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Understanding your role in the family
 

What is a 'normal' stepfamily?

 

Unlike first families, stepfamilies have very few role models or social expectations to live up to. In daily life we’re surrounded by models of families with two adults and their children and we’re even used to often seeing single parent families portrayed in the media. But there are few examples of stepfamilies and even fewer 'successful' or 'happy' stepfamilies. Consequently, it can be very difficult for stepfamilies to know how they are expected to behave.

 

Role Ambiguity

 

Role ambiguity is something which most adults in stepfamilies face at some point. There are no rules for stepfamilies. There are no social norms or endorsement of stepparenting as there are with biological parenting. Psychologist have for may years believed that the stress experienced by stepmothers in particular was in part caused by the absence of so called 'social norms' or role models to help them define their role within the stepfamily.    

 

Am I doing OK?

 

As the roles are so vague, it’s difficult for stepparents to work out whether they are succeeding or failing in their roles, leading to ever increasing confusion and anxiety. This issue of role ambiguity is a well recognised issue within stepfamilies with researchers suggesting that the stepparent often lacks a role model and whatever expectations they do have of themselves, tend to be unrealistic. As a consequence some stepparents feel frustrated in trying to fill a largely undefined role for which they have no training. Often the situation can be worse for stepmothers than stepfathers as they are more often the part time stepparent and as such have fewer socially accepted role prescriptions than stepfathers.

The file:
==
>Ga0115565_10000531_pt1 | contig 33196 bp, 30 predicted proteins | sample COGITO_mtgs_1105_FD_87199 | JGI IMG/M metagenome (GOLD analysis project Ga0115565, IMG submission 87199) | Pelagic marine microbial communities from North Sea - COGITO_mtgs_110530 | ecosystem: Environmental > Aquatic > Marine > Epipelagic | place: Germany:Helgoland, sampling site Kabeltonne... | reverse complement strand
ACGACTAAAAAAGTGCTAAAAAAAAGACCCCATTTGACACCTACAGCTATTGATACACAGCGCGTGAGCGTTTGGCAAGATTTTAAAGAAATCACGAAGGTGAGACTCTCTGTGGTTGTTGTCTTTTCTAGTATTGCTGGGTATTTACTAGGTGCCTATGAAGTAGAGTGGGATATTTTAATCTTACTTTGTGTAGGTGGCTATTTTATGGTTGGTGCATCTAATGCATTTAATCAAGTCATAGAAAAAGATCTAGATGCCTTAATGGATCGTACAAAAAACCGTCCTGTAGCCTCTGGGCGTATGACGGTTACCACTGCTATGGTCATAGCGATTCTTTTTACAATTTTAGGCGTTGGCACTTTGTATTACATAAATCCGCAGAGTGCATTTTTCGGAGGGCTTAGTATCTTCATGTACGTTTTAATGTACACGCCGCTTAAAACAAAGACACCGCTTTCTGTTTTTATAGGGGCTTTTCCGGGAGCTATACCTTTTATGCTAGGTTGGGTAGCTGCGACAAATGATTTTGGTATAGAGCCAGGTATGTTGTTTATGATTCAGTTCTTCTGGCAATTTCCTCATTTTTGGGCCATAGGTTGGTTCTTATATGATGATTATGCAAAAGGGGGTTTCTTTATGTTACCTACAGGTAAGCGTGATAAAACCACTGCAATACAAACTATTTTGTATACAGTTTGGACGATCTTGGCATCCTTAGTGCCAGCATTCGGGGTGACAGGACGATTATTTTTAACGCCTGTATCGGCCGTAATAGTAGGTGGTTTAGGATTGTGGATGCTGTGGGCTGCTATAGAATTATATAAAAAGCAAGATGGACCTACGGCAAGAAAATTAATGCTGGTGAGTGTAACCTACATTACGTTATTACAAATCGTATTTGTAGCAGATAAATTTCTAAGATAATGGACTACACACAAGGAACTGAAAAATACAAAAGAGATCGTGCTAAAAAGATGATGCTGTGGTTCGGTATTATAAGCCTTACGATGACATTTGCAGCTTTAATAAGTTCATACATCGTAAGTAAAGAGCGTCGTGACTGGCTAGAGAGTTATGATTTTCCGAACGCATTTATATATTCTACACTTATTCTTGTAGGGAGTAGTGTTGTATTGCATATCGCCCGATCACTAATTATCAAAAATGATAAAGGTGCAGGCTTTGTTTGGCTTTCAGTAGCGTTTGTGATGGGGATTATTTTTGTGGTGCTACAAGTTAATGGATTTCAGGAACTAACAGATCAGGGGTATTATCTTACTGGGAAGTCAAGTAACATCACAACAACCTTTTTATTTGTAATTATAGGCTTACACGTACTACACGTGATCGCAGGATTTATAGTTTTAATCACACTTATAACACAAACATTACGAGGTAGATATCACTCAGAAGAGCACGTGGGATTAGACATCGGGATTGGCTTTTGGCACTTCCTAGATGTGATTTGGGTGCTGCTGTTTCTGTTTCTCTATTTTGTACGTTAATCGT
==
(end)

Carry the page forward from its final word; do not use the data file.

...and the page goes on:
Define your own role

 

Given that there are no prescribed roles for stepparents it’s therefore left up to them to carve out their own role in the stepfamily. Some happily take on board a strong parental role, becoming an extra parent to their stepchildren. They set and impose household rules for their stepchildren, they discipline them, care for them when their partners are absent, are included in school activities and major milestones such as weddings and graduations. Others are happy to take more of a backseat. They support their partners but are less involved in their stepchildren’s day to day activities.

 

Which role is the best?

 

There are many reasons for taking a different stance on your role within the stepfamily. For stepparents who care for their stepchildren for the majority of the time, it makes sense for them to take on board a parental like role, whereas for stepparents who rarely see their stepchildren it’s clearly harder to take a more active role. However, neither approach is right or wrong and depends to a large extent on your individual family circumstances. Issues only arise when there is a discrepancy between family members on the role the stepparent should play. Stepparents have to find their own way, work out what seems to work for them, their partner and their stepchildren.

 

Tips for defining your role
 
1. Work out what it is you want to be and what type of role you want in your family (eg. an extra parent, a friend, take more of a backseat and be led by your partner).
 
2. Understand your partner's perspective. What do they expect of you?
 
3. Are your views similar or do they differ wildly? If they differ, try and understand why.
 
4. Work out the major differences and try and compromise, It's important that both of you consider each other and the children involved.
 
5. Once you've reached agreement, try and stick to it. You can always review things over time. Nothing is fixed forever but for now, work together on establishing the roles you've agreed on for the family.